Climate change has been a heated debate in the public forum for decades.
It’s a term often interchanged with global warming, but the two are considered separate phenomena. However, scientists say both are being accelerated by the added human element.
“Climate change is probably a much more suited term as to what’s going on and has been going on since the beginning of time here on Earth because we do go through warmer periods and colder periods,” National Weather Service meteorologist Matt Zika said. “The global warming aspect comes about because of, obviously, the added greenhouse gasses. It truly is leading to a warmer time period.”
During their round table discussion, Marquette’s community leaders heard testimony about what could be done at the local, state and federal levels to combat climate change’s accelerated pace.
“I think the key points that we want to get across are that Michigan needs to take action in the next couple of months, the next year, and putting in place an energy plan for the state that allows us to move toward clean energy, provides an adaptable and reliable energy system so that we always have the lights when we flip the switch on, and allows us to move forward as a state toward clean, efficient energy,” Michigan League of Conservation Voters deputy director Jack Schmitt said.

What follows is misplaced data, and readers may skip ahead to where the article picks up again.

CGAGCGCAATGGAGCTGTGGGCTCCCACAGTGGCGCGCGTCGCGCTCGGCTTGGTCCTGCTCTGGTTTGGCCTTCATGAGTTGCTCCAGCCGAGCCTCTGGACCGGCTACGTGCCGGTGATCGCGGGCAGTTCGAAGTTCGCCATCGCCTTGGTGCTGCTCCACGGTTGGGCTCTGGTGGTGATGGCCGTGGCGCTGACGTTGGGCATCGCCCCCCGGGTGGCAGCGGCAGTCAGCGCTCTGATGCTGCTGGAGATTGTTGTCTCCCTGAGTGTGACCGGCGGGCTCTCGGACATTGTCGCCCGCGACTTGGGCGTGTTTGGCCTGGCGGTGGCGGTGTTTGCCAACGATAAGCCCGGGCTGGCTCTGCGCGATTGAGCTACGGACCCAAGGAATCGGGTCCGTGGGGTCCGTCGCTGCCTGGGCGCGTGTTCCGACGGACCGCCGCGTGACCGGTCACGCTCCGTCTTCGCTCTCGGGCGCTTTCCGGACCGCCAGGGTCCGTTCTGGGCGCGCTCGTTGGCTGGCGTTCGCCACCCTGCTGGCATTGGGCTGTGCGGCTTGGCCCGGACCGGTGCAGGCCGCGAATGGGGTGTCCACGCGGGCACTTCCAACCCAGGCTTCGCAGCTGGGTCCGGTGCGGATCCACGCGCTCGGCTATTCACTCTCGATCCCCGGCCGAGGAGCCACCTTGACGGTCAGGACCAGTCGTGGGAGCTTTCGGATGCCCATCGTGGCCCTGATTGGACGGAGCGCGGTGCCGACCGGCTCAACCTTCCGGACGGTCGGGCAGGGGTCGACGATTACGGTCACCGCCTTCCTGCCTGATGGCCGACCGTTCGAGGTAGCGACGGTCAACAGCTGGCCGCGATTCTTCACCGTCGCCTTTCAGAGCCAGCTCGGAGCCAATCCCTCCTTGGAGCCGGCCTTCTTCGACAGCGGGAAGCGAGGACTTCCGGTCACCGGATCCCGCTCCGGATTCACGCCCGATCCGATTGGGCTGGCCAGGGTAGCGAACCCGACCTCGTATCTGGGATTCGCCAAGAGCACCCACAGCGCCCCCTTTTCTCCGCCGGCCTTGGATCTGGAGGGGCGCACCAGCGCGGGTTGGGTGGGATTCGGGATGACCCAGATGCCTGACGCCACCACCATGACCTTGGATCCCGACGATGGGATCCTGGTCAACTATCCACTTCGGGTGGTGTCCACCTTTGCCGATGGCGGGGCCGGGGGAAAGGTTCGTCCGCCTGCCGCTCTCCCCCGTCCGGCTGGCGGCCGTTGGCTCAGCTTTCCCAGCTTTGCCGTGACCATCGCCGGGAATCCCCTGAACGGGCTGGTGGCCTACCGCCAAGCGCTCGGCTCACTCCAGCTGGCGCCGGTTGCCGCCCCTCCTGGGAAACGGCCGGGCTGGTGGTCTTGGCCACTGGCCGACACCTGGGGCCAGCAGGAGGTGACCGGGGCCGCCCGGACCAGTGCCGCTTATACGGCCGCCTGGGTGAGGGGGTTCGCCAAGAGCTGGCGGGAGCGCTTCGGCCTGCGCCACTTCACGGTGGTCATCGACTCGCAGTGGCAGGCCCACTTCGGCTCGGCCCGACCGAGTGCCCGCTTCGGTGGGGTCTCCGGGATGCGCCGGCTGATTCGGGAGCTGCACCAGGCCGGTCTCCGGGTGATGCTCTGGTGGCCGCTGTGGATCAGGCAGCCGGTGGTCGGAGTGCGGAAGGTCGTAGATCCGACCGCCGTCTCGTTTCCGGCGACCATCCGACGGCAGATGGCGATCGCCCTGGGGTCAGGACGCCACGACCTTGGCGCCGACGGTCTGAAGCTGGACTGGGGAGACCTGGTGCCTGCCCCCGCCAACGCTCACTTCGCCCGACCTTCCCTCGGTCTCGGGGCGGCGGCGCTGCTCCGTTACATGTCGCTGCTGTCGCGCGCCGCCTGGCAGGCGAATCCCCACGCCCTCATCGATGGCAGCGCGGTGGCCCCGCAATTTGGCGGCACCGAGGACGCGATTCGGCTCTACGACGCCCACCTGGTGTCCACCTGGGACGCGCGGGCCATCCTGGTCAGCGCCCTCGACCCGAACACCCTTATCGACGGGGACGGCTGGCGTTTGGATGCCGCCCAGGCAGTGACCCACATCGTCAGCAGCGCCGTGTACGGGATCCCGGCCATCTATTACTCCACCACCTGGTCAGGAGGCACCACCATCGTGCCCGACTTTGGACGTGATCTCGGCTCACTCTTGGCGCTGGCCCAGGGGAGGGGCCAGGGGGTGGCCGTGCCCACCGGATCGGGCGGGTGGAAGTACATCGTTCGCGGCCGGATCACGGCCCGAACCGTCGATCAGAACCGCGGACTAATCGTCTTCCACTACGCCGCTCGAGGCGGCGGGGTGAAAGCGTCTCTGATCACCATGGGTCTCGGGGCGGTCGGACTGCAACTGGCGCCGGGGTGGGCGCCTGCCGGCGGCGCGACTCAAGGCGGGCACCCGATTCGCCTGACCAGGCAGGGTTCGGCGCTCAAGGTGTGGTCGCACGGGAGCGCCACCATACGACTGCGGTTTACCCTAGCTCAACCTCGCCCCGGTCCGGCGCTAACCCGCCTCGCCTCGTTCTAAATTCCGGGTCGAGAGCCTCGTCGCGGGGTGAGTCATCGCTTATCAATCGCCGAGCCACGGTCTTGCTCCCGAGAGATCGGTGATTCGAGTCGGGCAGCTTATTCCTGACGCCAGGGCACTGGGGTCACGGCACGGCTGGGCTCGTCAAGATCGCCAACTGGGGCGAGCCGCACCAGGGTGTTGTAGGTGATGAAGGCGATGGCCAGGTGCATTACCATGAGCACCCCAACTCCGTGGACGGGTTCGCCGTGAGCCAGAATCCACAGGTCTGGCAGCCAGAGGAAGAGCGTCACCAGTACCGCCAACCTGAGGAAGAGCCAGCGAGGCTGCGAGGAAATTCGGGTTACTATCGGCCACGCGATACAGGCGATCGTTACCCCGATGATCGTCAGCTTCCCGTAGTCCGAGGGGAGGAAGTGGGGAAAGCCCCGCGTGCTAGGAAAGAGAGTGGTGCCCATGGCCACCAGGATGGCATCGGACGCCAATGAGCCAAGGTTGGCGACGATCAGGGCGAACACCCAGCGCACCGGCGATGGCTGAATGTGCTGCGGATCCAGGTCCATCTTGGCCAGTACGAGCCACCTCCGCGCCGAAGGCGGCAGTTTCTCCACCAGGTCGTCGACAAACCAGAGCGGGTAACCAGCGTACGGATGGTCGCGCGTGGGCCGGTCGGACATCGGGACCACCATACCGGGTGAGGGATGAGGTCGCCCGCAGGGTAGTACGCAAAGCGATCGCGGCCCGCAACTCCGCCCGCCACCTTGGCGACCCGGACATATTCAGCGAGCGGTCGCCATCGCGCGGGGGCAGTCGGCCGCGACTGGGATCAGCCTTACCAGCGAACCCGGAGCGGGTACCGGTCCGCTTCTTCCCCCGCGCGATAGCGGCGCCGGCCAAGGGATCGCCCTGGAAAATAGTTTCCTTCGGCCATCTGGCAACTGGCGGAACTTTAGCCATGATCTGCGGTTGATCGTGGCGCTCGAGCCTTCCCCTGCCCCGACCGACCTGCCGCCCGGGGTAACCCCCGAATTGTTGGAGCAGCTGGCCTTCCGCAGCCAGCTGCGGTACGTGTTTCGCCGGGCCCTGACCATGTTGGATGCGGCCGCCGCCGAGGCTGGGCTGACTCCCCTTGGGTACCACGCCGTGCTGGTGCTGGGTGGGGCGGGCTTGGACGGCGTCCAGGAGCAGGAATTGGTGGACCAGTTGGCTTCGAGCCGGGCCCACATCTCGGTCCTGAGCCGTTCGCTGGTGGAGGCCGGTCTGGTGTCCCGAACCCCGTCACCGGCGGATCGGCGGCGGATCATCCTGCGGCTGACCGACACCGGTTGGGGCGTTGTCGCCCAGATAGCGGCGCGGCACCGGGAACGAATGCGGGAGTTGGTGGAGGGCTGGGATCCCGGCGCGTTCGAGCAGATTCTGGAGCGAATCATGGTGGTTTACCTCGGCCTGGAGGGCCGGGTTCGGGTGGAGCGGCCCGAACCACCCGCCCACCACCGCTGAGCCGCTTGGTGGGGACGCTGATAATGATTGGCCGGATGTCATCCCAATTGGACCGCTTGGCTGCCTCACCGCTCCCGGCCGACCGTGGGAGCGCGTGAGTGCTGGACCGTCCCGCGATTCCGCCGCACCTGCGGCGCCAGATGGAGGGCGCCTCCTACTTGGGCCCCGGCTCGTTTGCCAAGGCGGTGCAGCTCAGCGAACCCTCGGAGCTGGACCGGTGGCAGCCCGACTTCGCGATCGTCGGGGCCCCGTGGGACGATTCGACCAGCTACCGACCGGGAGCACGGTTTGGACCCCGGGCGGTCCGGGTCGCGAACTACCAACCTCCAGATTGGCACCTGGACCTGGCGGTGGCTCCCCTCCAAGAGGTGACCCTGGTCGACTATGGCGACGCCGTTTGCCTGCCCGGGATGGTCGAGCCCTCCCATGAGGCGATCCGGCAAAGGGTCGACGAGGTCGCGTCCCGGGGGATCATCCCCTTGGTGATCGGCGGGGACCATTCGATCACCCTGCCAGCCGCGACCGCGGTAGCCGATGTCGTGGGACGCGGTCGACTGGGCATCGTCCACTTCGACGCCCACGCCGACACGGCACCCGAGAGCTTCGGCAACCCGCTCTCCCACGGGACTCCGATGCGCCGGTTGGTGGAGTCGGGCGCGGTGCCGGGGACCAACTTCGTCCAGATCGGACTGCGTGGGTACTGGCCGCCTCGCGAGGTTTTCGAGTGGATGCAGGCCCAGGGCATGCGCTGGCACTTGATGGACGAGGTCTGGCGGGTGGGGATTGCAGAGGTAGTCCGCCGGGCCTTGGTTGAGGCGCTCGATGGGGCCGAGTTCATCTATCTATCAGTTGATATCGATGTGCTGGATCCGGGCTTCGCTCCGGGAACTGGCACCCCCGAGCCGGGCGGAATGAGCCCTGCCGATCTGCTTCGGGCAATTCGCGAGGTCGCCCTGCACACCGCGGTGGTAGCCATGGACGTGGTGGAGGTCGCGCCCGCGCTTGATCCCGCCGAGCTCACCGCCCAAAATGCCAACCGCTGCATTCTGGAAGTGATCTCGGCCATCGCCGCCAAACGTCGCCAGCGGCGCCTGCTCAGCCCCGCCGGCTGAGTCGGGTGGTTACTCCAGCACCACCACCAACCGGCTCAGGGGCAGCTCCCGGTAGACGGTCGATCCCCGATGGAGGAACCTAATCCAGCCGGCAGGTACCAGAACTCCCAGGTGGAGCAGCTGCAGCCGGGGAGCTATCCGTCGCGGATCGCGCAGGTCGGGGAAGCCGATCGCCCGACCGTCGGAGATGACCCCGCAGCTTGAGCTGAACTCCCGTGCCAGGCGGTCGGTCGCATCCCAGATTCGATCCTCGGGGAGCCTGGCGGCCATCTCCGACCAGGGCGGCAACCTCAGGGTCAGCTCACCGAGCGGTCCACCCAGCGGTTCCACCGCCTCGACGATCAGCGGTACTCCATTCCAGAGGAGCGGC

Due to the rising costs of energy sources like coal, some believe renewable forms of energy such as wind and solar power have become more viable, even more efficient. Over the past decade, Michigan has been very successful in fostering those platforms.
“The good news is that there are solutions,” Schmitt said. “We can advance an energy future for our state that’s cleaner and the way to do that is bring community leaders together, business leaders together to talk with each other and to start brainstorming how each individual community can combat the challenges ahead of us.”
And with stark winters like this most recent one, it’s important to remember that one year of weather in a single region isn’t an accurate view of climate as a whole.
“One of the things about climate change is, oftentimes, you will see a significant number of more extreme weather events that occur,” Zika said. “Last winter was kind of a very cold one locally, but we can’t just take a year’s worth of data and say, ‘well, that is now the new climate’ or ‘that’s where we are going’.”
So, keep in mind, what you see when you look outside isn’t necessarily a good gauge of Mother Nature’s changing tides.